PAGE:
Under the Udala Trees

Under the Udala Trees

Book - 2015
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A young Nigerian girl, displaced during their civil war, begins a powerful love affair with another refugee girl from a different ethnic community until the pair are discovered and must learn the cost of living a lie amidst taboos and prejudices.
Publisher: Boston :, Houghton Mifflin Harcourt,, 2015
ISBN: 9780544003446
Branch Call Number: FIC Okpa
Characteristics: 328 pages : map ; 22 cm


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Sep 30, 2019

Although it fizzled out for me toward the end in more or less anticlimax, the first 95% of the book was excellent. I'd definitely pick up another book by Okparanta.

ArapahoeJennieB May 12, 2017

Ijeoma, is a young girl sent away for her own safety during the Biafran war in Nigeria . While there she meets another girl, and they fall in love. When they are discovered, she learns to hide that crucial part of herself, but at what cost?

This book will make you question the implications of homophobia on love and religion, as well as the importance of familial and self acceptance.

multcolib_susannel Oct 24, 2016

Ijeoma survives the Biafran-Nigerian War, but now she must survive the war inside herself.

Mar 03, 2016

This beautifully written account of a young lesbian growing up in Nigeria during 1970s and 80s is a fascinating counterpart to pre- and post-Stonewall narratives in the US at the same time, and tweaks some of the latter's usual cliches. At the same time Okparanta provides powerful insight into the Biafran War and, like her lead Ijeoma, boldly engages directly with the Bible and its use to denigrate same-sex relationships. The writing, organized in many short chapters that make the story pass quickly, is lovely, if not quite as polished as Okparanta's short story collection Happiness, Like Water. A wonderful read.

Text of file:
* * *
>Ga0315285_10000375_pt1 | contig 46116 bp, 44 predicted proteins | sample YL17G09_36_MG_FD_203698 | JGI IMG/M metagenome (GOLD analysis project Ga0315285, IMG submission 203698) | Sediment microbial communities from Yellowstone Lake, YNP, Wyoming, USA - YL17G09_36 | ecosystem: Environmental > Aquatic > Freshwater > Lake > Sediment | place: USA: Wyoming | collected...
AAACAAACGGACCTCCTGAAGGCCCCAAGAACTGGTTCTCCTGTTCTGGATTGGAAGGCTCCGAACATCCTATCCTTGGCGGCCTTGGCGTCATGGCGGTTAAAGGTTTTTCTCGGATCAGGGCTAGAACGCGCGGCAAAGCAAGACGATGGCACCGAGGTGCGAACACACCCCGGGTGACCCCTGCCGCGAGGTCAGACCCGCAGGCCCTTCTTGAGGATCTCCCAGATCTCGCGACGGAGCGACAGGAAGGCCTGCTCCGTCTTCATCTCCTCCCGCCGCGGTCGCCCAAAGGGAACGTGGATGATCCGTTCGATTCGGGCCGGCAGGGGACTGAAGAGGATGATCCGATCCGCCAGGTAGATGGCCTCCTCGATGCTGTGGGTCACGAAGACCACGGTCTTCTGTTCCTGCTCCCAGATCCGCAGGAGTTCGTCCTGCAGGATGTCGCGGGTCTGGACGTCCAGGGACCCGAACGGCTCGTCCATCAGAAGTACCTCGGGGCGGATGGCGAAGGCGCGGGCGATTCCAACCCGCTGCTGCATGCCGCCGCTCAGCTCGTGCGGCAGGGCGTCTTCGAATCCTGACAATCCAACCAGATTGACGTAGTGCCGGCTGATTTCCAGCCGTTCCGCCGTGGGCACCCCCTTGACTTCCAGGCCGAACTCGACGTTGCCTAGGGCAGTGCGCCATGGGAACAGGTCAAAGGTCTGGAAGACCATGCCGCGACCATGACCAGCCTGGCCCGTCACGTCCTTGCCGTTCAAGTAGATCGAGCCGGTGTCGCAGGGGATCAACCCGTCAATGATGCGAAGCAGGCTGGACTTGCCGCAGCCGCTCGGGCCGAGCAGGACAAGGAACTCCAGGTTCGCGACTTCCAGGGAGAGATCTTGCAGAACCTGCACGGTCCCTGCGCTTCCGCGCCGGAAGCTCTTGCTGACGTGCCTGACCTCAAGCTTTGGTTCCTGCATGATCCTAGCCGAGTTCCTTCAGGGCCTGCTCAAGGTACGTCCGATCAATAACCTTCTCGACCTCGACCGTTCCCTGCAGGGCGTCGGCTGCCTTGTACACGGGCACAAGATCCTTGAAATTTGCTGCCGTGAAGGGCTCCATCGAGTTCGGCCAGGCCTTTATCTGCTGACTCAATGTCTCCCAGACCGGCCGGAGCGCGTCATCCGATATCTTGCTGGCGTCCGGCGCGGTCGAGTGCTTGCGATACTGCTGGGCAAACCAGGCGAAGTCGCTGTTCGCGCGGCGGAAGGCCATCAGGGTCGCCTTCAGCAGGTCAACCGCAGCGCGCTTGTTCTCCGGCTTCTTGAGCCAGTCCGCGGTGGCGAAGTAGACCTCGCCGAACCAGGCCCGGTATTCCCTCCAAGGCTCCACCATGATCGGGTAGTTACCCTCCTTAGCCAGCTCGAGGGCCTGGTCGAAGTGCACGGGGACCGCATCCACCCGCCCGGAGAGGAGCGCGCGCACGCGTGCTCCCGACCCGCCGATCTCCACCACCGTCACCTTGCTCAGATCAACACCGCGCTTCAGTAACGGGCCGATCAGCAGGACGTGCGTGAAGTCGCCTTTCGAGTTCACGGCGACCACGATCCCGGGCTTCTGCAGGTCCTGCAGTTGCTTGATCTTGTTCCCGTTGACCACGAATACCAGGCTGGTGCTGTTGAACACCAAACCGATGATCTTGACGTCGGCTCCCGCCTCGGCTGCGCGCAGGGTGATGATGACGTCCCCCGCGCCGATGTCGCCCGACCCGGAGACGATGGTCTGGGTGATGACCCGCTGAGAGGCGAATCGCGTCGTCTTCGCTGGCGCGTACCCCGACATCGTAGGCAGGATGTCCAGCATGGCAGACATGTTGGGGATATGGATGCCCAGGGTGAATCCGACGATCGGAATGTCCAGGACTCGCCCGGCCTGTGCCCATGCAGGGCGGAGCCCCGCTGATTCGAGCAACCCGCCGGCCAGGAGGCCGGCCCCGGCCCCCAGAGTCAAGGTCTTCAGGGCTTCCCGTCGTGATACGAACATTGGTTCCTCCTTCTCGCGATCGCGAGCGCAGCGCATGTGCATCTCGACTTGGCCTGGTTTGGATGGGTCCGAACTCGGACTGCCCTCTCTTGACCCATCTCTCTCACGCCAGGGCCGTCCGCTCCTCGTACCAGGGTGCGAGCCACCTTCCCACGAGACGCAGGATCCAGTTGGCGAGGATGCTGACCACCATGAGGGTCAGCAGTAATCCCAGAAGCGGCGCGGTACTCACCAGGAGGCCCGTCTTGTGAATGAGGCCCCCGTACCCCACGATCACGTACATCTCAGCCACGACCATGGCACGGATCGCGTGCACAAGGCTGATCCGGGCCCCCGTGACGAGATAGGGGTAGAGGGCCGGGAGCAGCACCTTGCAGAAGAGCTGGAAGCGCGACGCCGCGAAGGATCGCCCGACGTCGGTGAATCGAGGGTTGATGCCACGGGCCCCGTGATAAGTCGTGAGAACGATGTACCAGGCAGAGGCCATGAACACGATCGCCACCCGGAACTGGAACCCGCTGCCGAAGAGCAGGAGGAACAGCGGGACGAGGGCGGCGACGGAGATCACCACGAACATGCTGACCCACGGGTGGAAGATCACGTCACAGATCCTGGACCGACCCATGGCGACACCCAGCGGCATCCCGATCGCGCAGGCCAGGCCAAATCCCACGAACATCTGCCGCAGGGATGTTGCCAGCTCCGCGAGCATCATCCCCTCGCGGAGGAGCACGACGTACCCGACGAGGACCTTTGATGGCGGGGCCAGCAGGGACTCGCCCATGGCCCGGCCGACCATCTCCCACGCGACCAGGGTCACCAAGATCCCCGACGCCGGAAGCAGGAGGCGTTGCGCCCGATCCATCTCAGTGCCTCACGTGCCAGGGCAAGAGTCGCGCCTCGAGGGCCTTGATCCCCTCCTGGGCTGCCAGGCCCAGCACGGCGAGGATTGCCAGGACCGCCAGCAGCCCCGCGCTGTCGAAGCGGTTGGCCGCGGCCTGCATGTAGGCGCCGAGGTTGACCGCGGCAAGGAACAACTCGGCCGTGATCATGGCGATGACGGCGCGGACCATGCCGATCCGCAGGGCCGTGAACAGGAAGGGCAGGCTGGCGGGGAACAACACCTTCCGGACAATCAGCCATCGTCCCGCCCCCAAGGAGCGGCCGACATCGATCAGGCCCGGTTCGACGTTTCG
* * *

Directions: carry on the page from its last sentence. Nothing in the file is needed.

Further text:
Jan 25, 2016

Interesting and beautifully written account of a young lesbian in Nigeria. Illustrates in a personal way some of the problems we only read short articles about in the west.

Oct 27, 2015

Although Ijeoma’s character is narrowly defined, Okparanta writes beautiful descriptive and emotional passages that make her seem fully realized and deeply sympathetic. However, Okparanta’s tale has been structured in such a way as to frequently disrupt and fragment the emotional effects of her well-crafted prose.

Read my full review here: http://shayshortt.com/2015/10/27/under-the-udala-trees/

LPL_KateG Oct 13, 2015

Beautiful narrative. This is the first Nigerian LGBTQ protagonist I've ever encountered, and I'm so glad that Okparanta has shared this voice with us.


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Oct 27, 2015

Violence: Hate crimes against sexual minorities


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Oct 27, 2015

“It was turning out that all that studying was not actually doing any good; if anything, it was making it a case between what I felt in my heart and what Mama and the grammar school teacher felt. The Bible was beginning to feel negligible, as it was seeming to me more and more impossible to know exactly what God could really have meant.”

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